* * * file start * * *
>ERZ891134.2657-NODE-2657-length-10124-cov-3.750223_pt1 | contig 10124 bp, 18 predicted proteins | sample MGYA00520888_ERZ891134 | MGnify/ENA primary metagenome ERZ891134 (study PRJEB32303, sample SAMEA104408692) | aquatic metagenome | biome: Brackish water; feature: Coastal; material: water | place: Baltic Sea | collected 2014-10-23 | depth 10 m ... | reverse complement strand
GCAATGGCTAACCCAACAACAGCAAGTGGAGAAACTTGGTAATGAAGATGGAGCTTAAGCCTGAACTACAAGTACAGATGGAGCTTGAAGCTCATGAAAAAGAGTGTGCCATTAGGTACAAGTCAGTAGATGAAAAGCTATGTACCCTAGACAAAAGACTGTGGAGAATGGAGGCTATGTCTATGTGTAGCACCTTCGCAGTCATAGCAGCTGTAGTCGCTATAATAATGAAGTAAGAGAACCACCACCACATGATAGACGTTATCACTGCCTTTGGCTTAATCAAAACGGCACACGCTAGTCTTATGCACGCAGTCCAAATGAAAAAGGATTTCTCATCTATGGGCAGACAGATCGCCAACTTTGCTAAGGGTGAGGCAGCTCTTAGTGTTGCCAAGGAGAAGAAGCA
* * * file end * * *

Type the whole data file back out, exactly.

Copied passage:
>ERZ891134.2657-NODE-2657-length-10124-cov-3.750223_pt1 | contig 10124 bp, 18 predicted proteins | sample MGYA00520888_ERZ891134 | MGnify/ENA primary metagenome ERZ891134 (study PRJEB32303, sample SAMEA104408692) | aquatic metagenome | biome: Brackish water; feature: Coastal; material: water | place: Baltic Sea | collected 2014-10-23 | depth 10 m ... | reverse complement strand
GCAATGGCTAACCCAACAACAGCAAGTGGAGAAACTTGGTAATGAAGATGGAGCTTAAGCCTGAACTACAAGTACAGATGGAGCTTGAAGCTCATGAAAAAGAGTGTGCCATTAGGTACAAGTCAGTAGATGAAAAGCTATGTACCCTAGACAAAAGACTGTGGAGAATGGAGGCTATGTCTATGTGTAGCACCTTCGCAGTCATAGCAGCTGTAGTCGCTATAATAATGAAGTAAGAGAACCACCACCACATGATAGACGTTATCACTGCCTTTGGCTTAATCAAAACGGCACACGCTAGTCTTATGCACGCAGTCCAAATGAAAAAGGATTTCTCATCTATGGGCAGACAGATCGCCAACTTTGCTAAGGGTGAGGCAGCTCTTAGTGTTGCCAAGGAGAAGAAGCA